The issue is that your brain will default to one of those motivations – usually the one that is more familiar and frequent for you, which is a big part of why changing your behavior can be so difficult. So, if you’ve been surfing and scrolling for years to help your brain feel calm, comfortable, and safe, then your motivation to do that is likely going to be stronger than and ultimately override your motivation to get up and exercise.
But that doesn’t mean you’re doomed. Because once you’re aware that this is how your brain works, you can actually choose which motivation you’d like to act on. That’s right, you 100% CAN motivate yourself to work out in those moments when your brain is telling you to stay put, watch just one more episode, and keep scrolling.
Time to change your mindset around motivation
Now that you know it’s not a lack of motivation that’s driving the bus, but rather a competing motivation that’s guiding your behavior elsewhere, you can start to shift things in a different direction.
So, instead of asking yourself ” why do I feel so unmotivated?”, ask yourself these two questions:
- What is currently motivating my actions?
- How can I motivate myself to take a different, more desirable action?
As humans, we have many biological needs (like needing to go to the bathroom, eat, and sleep), many psychological needs (like safety, calm, autonomy, competence, and connection), and many emotions (like feeling anxious, sad, bored, angry, or stressed) that motivate us to do certain things instead of others.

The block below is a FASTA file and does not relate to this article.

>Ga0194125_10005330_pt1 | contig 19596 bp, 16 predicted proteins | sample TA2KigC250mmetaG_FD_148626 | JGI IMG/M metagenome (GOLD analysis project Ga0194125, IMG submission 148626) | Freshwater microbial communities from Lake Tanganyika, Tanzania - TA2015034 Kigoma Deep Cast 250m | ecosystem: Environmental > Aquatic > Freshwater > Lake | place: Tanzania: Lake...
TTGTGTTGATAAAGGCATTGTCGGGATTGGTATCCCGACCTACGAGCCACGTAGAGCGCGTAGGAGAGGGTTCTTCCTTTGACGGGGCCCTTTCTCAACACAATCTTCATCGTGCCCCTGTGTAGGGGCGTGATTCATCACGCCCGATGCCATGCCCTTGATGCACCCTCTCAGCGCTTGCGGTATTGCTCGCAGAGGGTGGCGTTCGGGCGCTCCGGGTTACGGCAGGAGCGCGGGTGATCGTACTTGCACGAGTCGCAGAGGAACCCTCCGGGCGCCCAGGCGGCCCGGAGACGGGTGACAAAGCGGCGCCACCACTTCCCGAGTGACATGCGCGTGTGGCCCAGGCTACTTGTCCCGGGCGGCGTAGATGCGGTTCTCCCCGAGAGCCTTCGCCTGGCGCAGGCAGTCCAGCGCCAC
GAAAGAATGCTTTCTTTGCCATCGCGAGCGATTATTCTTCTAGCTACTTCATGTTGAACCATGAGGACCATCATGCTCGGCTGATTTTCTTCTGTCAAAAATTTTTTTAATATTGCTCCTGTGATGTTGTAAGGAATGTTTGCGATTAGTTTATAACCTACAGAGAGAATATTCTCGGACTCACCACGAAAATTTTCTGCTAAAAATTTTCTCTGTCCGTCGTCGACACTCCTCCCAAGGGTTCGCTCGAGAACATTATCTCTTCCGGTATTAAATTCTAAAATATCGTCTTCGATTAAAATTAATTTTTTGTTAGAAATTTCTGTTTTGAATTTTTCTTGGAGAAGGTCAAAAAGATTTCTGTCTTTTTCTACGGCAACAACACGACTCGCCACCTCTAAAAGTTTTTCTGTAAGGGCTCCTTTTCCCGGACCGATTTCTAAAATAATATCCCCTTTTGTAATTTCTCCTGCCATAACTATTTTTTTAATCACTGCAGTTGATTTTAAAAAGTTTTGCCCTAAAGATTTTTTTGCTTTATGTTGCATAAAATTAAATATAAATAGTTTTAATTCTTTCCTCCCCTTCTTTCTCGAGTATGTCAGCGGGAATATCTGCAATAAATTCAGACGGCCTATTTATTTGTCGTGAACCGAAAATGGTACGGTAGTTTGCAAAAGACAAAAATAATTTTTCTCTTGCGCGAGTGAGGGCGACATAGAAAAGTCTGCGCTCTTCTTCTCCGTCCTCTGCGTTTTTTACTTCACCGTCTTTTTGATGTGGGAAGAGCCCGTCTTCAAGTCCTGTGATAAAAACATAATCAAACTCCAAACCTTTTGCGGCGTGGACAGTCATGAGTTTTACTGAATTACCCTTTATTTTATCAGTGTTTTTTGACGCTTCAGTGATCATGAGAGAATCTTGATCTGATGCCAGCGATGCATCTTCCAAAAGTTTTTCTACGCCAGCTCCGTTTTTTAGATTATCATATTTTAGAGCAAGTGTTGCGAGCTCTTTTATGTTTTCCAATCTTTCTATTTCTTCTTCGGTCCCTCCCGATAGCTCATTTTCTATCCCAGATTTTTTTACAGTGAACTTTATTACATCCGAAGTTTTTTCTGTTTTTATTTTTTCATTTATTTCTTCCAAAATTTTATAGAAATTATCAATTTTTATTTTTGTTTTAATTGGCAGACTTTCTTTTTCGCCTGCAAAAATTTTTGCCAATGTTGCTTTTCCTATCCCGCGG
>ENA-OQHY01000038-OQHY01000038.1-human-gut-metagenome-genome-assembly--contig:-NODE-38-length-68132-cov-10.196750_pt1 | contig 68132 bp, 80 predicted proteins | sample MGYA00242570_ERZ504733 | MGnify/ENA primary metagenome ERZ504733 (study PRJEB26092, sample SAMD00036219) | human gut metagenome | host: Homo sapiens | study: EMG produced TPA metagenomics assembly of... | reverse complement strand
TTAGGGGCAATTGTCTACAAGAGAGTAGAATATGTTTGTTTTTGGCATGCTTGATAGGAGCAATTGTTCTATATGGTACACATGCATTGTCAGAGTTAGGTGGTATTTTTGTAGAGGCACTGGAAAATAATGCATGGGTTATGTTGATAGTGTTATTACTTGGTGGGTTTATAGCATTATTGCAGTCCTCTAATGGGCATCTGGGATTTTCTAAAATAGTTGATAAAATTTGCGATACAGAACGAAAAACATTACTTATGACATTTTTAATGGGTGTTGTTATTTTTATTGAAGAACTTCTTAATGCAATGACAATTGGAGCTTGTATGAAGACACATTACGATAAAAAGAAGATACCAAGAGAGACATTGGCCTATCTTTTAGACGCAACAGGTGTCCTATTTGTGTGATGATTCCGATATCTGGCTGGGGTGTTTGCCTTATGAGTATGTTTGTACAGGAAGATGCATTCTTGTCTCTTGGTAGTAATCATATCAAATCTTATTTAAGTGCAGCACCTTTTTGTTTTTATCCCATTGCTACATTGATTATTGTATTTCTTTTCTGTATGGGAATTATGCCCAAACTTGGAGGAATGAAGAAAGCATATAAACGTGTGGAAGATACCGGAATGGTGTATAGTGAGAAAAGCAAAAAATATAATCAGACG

So, rather than always hoping for more motivation as if it’s a feeling we can conjure inside ourselves, we actually need to do a better job of regulating the motivation we already have and choosing which motivations we’re acting on.
For example, when your alarm clock goes off on a chilly Monday morning signaling you to get up for an early workout before work, you might hit snooze and lay there while your brain generates thoughts like:
- I can’t get up right now.
- I’m too tired to workout.
- If I get up and workout, I’ll just be exhausted all day.
- The bed is so warm and cozy.
If you let that “cost analysis” that runs on autopilot motivate you, you’ll skip your workout 10 times out of 10. But if you tap into the benefits and recognize the value of getting out of bed and doing your workout, you’ll likely reduce the “cost” and be more likely to get up to get those benefits. It’s simply a matter of recognizing that you are motivated by more than just comfort and cozy spaces and choosing to act on those other things.
Your brain’s main job is to keep you safe and comfortable right now. It will not default to think about how sacrificing short-term discomfort might lead to long-term gain — you have to consciously make that switch and that’s a skill that take practice.
Getting yourself to work out can feel frustrating and seemingly impossible. But the truth is that humans are constantly motivated by our needs, emotions, and values. It’s just a matter of learning how to tap into the motivations you really want to act on so you can pump yourself up enough to exercise when scrolling or sleeping in feels more desirable at the moment.
Next time you’re feeling like skipping the gym, remember that motivation doesn’t have to come from some outside force – you can activate it right inside you. Want more ways to boost your workout motivation when you’d rather watch TV? Check out our Workout Motivation Mini-Course where we share more about the science of motivation as well as specific tips and ideas for staying active – so don’t miss out!
No matter how you choose to approach getting motivated for a workout, one thing’s for sure: keep up good work and your body will thank you for taking the reins and making intentional choices about how to live an active lifestyle that supports you!
Lens, W., & Vansteenkiste, M. (2020). Motivation: About the “why” and “what for” of human behavior. In Psychological Concepts (pp. 249-270). Psychology Press.